"Looking for Juliet" 2020 Pirelli Calendar. Pictures: Reuters
"Looking for Juliet" 2020 Pirelli Calendar. Pictures: Reuters

PICS + VIDEO: Pirelli sheds its racy image, goes low-key for 2020 calendar

By JENNIFER RUBY and CIARA FARMER Time of article published Dec 4, 2019

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London - It has distanced itself from the scantily-clad models of the past. But now the Pirelli calendar seems to have banned any trace of joy.

For the 2020 edition features leading actresses in moody, Shakespeare-themed poses. Emma Watson and Kristen Stewart are among the stars giving edgy, unsmiling interpretations of Romeo’s doomed lover Juliet.

The dramatic departure from the glamour shots of the 80s and 90s is a clear signal that Pirelli is determined to shed its racy image once and for all, following a string of similarly progressive calendars in recent years. 

Watson, 29, seems almost nun-like in a white corseted dress, matching gloves and a dramatic wimple, while Stewart, 29, exudes a goth-like intensity. "It’s lovely to have the narrative behind the still image. I think that makes it a richer image," said Watson.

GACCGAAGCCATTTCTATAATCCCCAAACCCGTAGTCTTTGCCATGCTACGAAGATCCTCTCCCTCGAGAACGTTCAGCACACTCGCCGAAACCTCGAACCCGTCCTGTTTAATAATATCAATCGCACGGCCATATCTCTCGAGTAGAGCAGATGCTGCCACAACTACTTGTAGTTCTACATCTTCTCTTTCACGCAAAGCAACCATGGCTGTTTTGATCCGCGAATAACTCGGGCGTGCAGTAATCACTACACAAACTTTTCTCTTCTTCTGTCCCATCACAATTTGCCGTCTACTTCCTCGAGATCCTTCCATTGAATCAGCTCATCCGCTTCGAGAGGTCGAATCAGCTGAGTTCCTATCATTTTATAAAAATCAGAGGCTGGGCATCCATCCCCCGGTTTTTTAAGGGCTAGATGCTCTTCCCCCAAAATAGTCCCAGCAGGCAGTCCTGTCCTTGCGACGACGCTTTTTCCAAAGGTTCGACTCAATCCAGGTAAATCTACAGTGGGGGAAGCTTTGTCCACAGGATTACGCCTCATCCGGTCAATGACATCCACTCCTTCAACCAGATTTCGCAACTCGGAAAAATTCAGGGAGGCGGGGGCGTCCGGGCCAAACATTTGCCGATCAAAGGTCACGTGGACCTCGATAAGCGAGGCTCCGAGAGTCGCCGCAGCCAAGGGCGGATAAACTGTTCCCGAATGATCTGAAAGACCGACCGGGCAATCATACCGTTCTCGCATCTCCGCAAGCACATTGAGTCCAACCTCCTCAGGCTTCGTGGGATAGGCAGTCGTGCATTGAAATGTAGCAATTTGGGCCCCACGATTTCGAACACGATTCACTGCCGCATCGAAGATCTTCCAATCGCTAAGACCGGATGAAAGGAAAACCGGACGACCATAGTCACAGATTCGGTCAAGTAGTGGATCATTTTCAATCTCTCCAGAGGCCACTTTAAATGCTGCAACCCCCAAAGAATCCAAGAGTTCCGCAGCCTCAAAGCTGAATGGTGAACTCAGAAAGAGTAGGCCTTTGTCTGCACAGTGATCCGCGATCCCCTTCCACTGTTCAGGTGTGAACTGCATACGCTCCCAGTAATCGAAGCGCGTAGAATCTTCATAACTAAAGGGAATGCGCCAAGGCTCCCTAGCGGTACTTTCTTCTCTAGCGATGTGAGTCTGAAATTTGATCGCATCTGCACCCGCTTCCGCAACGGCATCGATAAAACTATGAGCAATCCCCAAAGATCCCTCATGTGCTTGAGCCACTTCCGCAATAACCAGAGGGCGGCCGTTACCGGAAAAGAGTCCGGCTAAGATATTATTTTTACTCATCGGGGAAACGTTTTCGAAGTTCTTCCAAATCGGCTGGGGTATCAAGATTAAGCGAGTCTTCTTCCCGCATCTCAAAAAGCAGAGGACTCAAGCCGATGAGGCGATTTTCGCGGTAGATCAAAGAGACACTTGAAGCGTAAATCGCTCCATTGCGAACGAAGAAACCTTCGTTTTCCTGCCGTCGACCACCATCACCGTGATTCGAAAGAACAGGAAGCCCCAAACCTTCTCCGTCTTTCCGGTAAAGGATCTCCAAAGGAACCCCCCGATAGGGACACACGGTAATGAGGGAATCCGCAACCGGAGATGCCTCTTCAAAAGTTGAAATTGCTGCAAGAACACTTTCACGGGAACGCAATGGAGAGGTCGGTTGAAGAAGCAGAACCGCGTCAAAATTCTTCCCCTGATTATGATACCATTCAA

The 'Looking For Juliet' calendar was shot in Verona and Paris by photographer Paolo Roversi.

Gone are the skimpy bikinis, provocative posing and nudity - Kate Moss, Amy Schumer and Rosie Huntington-Whiteley have all stripped off for previous Pirelli shoots - and in their place are women posing in denim jackets and ripped jeans. 

'The Crown''s Claire Foy even dons a grey knitted cardigan in one of the behind-the-scenes shots. 

Pirelli began publishing a calendar in 1964 but it was discontinued ten years later. It was resurrected in the early 1980s and became famed for its scantily-clad and semi-nude models, who included Kate Moss and Cindy Crawford. 

In the past decade the tyre firm has moved away from pin-up girls and included more arty images instead.

After 10 years out of print due to financial constraints, Pirelli returned with a bang in 1984 - sultrier and sexier than every before. 

The Italian tyre company first signaled it was changing direction with its 2017 calendars, announcing it was "ripping up the rule book" and giving the hotly-anticipated calendar a new feminist overhaul. 

Daily Mail

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